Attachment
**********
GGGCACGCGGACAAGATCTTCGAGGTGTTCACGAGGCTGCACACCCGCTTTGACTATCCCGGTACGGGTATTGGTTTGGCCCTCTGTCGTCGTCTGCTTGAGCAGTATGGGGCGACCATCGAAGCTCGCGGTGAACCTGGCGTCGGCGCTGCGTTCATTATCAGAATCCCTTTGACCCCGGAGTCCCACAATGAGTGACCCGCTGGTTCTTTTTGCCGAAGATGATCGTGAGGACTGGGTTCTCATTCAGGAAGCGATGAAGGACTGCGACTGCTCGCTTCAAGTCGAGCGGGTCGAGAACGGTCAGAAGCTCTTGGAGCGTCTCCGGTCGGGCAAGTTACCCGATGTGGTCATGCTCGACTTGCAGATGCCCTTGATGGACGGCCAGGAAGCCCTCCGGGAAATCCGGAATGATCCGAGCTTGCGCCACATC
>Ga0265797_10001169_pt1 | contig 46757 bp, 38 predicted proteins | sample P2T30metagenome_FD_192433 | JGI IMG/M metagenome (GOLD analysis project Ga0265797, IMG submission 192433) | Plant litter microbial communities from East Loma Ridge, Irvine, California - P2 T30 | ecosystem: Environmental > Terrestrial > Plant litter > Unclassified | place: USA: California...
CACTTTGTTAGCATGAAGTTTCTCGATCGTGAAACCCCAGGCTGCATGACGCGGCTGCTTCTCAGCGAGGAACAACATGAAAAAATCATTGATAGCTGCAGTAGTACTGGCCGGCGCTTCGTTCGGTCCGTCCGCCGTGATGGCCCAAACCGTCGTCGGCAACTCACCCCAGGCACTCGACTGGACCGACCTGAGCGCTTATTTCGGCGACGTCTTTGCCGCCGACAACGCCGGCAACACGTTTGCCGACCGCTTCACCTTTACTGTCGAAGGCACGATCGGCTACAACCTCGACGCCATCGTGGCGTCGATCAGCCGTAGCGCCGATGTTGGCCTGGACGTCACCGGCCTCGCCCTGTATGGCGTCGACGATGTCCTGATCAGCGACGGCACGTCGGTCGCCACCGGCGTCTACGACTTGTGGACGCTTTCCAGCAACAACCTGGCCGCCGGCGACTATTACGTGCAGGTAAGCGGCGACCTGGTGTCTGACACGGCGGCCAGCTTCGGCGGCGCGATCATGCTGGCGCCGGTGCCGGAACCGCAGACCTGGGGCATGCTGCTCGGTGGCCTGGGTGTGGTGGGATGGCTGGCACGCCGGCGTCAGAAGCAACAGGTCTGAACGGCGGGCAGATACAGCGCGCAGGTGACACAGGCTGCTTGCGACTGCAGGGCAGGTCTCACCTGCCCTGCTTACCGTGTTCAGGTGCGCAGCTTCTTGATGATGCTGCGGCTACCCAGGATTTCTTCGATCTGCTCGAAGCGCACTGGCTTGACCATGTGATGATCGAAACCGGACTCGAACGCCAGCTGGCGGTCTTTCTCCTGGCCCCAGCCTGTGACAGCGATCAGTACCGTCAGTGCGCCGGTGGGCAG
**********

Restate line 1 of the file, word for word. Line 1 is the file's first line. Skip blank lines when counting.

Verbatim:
GGGCACGCGGACAAGATCTTCGAGGTGTTCACGAGGCTGCACACCCGCTTTGACTATCCCGGTACGGGTATTGGTTTGGCCCTCTGTCGTCGTCTGCTTGAGCAGTATGGGGCGACCATCGAAGCTCGCGGTGAACCTGGCGTCGGCGCTGCGTTCATTATCAGAATCCCTTTGACCCCGGAGTCCCACAATGAGTGACCCGCTGGTTCTTTTTGCCGAAGATGATCGTGAGGACTGGGTTCTCATTCAGGAAGCGATGAAGGACTGCGACTGCTCGCTTCAAGTCGAGCGGGTCGAGAACGGTCAGAAGCTCTTGGAGCGTCTCCGGTCGGGCAAGTTACCCGATGTGGTCATGCTCGACTTGCAGATGCCCTTGATGGACGGCCAGGAAGCCCTCCGGGAAATCCGGAATGATCCGAGCTTGCGCCACATC